Ahead of the 15th edition of the FIH Hockey Women’s World Cup taking place in Spain and the Netherlands (1-17 July), we’re conducting a series of exclusive interviews with the participating teams. Today: Phumelela Mbande and Bernadette Coston (RSA).

Phumelela, South Africa has played six consecutive FIH Hockey Women’s World Cups since 1998. What do you think you need to work on in order to move this continental dominance to the world level as well?

If one looks at our last interaction on an international stage - the Tokyo 2020 Olympics - there is quite a bit of work for us to do. If you look at the South African hockey team years ago versus where we are now, I think we've let ourselves down quite a bit. The focus at the moment is just to get ourselves play more competitive hockey - we haven't had the real privilege of being able to do that in recent times for various reasons - and then to make sure that, when we do play, we are playing at our own standards. If we're playing against really good teams, we're able to compete. But when we play with maybe lower ranked teams, we don't always dominate like we should. A big focus for us too is to develop our own brand of hockey and then to play it consistently at an international stage.

What have been the key learnings from the Tokyo Olympic Games?

We fight so hard to get ourselves at an international stage. So the big thing for us is to make sure that when we do get that chance we are then playing at the level that it should be. We can't start the tournament slow. If you look at our Tokyo performance, our India game is probably our best performance. By then, it was almost too little too late.

Bernie, what are your expectations as a team for the upcoming World Cup? Have you set yourselves a target?

We definitely have some targets and there's a multiple of them. Like we said, we are lacking a bit of game time and international competition. Our key focus is ourselves, how we need to perform, how we need to build the base and then perform every game to the optimal level that we can. Of course, you want to go to the World Cup not just to participate but to compete. So, we have that in our minds and we’re excited for the challenge.

You’re in a group with Australia, Belgium and Japan. How do you look at each of these teams?

Bernie: They're all different in terms of their style of play. We’re preparing and watching individual video clips and doing our things as we build up. For every tournament, we go into one day at a time, one team at a time.

Phumelela: To add on to what Bernie said, I think a big focus for South Africa at the moment is to build our brand of hockey. We have some really fast players up front, which I think can bring a great element to our game. With Bernie back in, she's a speedster. And as Giles Bonnet has already coached South Africa before, we've seen what he can do for a team and we're excited to be able to play that fast forward moving type of hockey precisely.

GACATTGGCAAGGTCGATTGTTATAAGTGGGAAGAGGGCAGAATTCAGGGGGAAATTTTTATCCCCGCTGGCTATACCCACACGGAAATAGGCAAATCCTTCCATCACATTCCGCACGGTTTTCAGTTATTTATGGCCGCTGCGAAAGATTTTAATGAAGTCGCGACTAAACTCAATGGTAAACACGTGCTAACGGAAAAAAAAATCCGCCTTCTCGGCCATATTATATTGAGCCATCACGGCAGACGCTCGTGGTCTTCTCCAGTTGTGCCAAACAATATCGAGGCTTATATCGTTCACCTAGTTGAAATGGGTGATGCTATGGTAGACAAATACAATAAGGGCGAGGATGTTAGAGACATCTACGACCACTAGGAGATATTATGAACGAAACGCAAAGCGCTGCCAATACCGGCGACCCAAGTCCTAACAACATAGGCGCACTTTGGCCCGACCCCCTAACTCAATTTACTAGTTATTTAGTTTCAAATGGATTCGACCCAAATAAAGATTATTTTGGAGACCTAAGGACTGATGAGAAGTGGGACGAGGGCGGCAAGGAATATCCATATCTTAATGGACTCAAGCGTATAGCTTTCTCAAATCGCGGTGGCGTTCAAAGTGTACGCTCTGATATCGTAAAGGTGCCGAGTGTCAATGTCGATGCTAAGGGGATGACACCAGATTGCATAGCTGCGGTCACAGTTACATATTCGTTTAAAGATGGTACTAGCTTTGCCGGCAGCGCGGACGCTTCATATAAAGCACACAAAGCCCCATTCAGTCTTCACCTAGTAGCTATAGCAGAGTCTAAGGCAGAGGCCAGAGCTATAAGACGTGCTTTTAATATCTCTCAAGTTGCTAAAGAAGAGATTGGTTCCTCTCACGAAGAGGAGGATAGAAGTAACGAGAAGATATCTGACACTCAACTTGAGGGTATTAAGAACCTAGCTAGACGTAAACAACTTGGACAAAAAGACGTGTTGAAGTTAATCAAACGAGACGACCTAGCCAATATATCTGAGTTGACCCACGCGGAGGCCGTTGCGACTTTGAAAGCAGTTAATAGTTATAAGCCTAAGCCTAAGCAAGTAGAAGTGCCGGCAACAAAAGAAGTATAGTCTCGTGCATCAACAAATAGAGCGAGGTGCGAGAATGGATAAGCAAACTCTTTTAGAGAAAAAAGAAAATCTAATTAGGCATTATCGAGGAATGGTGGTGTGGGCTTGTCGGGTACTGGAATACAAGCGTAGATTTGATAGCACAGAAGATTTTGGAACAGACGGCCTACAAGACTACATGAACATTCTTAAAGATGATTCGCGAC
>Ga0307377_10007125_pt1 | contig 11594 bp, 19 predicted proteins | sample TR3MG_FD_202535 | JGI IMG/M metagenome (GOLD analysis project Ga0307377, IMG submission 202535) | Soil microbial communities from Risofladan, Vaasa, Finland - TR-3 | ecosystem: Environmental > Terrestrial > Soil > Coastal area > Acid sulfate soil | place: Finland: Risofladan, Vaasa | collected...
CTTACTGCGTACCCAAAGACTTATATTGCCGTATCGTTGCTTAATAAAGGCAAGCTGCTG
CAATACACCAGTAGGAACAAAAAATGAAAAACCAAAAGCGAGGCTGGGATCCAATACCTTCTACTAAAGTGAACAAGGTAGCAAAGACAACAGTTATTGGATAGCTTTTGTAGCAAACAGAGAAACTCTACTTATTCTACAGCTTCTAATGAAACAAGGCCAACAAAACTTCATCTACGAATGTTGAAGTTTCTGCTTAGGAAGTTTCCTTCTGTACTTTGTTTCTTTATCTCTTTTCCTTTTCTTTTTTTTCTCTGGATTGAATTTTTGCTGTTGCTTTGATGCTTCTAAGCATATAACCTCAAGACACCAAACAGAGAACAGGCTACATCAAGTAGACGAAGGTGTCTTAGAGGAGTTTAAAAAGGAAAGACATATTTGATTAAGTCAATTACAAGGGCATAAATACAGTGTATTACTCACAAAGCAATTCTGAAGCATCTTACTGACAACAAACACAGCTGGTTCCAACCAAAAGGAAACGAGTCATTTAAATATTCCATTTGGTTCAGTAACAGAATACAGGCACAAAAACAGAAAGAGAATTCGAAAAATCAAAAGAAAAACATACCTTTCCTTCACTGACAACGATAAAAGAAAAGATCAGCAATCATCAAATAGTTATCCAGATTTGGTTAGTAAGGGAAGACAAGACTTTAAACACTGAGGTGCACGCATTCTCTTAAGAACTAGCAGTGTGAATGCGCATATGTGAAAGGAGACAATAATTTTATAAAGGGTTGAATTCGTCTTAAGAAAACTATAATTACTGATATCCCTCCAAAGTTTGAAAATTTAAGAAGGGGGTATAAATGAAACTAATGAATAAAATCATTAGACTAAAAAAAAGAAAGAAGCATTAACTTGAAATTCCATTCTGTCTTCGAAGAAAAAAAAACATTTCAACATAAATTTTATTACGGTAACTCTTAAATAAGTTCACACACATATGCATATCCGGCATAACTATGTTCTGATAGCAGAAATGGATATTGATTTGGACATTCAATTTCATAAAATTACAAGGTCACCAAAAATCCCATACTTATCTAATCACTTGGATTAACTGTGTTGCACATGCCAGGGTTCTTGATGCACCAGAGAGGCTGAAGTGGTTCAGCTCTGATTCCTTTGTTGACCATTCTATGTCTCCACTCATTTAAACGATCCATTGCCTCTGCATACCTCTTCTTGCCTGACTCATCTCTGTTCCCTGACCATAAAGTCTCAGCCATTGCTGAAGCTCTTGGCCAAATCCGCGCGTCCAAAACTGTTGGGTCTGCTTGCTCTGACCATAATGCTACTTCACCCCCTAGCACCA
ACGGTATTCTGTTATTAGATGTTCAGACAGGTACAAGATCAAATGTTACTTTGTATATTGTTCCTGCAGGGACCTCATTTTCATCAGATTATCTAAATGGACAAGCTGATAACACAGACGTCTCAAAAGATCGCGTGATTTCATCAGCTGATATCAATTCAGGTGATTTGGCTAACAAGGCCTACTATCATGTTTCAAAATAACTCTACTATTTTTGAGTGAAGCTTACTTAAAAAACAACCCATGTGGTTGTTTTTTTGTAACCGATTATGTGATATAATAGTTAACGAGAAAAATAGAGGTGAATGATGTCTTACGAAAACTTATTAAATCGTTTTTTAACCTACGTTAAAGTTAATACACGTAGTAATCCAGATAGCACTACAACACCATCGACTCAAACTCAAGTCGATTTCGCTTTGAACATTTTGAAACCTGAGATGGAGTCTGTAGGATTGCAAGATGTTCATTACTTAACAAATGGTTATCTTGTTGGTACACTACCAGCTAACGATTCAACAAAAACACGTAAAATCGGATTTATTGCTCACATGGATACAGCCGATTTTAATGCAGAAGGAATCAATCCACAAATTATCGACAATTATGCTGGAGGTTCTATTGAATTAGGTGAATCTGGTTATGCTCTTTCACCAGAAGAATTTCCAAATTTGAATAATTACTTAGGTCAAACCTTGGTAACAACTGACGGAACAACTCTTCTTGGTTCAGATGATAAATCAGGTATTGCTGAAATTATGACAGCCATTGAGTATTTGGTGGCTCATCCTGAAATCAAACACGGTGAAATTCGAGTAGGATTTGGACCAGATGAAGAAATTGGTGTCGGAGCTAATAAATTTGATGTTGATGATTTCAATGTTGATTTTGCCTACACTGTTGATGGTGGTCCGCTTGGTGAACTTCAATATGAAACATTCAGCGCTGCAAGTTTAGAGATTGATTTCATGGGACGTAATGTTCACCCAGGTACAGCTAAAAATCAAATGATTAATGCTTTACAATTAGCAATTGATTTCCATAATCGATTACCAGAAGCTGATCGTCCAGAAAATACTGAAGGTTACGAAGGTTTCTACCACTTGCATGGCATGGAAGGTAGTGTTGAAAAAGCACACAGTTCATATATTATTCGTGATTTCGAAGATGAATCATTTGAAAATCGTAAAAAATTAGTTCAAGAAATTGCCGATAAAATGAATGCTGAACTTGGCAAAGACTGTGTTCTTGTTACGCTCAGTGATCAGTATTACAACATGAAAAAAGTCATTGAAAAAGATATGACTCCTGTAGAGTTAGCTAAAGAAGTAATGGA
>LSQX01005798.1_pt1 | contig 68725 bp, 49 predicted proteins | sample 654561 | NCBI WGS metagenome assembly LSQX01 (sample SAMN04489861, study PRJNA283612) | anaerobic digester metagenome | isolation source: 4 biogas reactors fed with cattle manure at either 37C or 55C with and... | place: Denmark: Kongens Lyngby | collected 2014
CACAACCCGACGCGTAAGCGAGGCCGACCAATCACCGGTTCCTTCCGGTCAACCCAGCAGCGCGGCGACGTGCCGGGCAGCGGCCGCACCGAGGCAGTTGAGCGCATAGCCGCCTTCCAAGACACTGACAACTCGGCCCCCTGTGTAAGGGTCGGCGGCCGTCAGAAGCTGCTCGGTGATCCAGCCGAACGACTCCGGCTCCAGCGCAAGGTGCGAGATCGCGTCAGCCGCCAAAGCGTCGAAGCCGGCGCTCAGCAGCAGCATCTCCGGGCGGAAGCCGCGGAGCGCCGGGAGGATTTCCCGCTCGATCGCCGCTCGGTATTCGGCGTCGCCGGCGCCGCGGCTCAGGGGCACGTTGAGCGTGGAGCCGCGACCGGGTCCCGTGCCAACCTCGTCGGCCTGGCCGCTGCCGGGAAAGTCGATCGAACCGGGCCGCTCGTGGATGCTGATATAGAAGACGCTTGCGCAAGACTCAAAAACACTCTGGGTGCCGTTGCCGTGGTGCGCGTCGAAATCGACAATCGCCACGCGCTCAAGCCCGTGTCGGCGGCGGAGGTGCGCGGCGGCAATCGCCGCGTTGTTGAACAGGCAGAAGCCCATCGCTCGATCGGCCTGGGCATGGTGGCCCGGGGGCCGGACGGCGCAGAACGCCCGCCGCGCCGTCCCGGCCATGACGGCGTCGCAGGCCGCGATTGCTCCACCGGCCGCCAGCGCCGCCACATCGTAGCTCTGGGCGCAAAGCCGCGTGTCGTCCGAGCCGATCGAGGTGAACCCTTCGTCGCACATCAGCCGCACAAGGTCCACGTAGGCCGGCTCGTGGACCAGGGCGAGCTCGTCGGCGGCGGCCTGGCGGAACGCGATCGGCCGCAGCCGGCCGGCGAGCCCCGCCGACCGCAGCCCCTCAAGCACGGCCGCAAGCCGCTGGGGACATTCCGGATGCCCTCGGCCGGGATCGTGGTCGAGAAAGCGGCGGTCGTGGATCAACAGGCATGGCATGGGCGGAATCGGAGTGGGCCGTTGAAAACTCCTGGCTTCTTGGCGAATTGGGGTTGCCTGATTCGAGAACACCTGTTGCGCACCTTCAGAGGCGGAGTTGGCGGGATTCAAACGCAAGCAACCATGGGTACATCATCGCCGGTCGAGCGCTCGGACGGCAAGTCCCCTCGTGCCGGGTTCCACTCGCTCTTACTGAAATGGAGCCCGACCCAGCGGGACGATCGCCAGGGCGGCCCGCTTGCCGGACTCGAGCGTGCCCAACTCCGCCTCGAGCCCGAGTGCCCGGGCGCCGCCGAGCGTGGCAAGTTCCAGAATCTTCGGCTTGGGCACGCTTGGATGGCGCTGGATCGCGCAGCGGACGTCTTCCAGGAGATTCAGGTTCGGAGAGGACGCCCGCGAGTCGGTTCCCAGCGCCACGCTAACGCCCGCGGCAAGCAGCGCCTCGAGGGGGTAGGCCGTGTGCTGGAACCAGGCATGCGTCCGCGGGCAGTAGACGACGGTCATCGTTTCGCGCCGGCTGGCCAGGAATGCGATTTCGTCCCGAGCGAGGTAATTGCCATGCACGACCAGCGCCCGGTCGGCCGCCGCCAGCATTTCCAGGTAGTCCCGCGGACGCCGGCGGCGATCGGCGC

Are there some specific areas in your game or maybe even your mental preparation which you will be focusing upon?

If we can mentally prepare to stay focused on the end game and what we're doing and delivering, then we don't get stage fright when we get to a big tournament. We do lack a lot of game time and that is something that I'm sure Giles will be able to improve. We have a lot of faith in him. If our identity as team South Africa can be the focus, then it becomes easier to adapt to whatever game. This is what we're building. It's a process.

Maybe it's because I'm a goalkeeper and I'm in the line of defense but I think our PC defense is something that we can be really strong at. However, we need to be a little bit more adaptable.  At the Olympics, India read us like a book!

Bernie, the FIH Hockey Women’s Junior World Cup was played just a few weeks ago in South Africa. It was the very first time that an FIH World Cup was taking place on African soil. It was a big success. Is there any learning from this experience - with your Junior team obviously this time - which potentially can be brought to your team as well?

Yes. We do have a young team. A few of the U20 ones were included but I think as a brand and a culture in South Africa, we are a very resilient country, a very cultured country. So just bringing that from the Junior World Cup, you could see those girls have big hearts, not just South Africa but the entire community. So, a key learning from the Junior World Cup is what can be done in a short amount of time. And, like I said, bringing the youngsters into our team with the older girls having more experience, being South Africans, we’re going to be someone to deal with. It's exciting to introduce also our community and our country to hockey, which is not always as broadly broadcasted as it should be.

Which message would you like to give to your fans?

Bernie: We definitely are there to play for our country, with pride, to represent South Africa. To people, I’d say: “Never stop dreaming!”.  That's part of what the international stage is about. We just want to make people proud and we'll do our best!

Phumelela: We always play for the honor and the pride of being part of team South Africa. Our country's been through a lot to a very resilient nation. We want to leave the team better off for future generations. Our contribution is to make sure that we're inspiring the youth whatever it is. If there's one thing I would like us to do is just to make sure that we restore faith, hope and pride in the South African women's hockey team and I have every confidence that this is the team to do it. And this is definitely the coach to do it.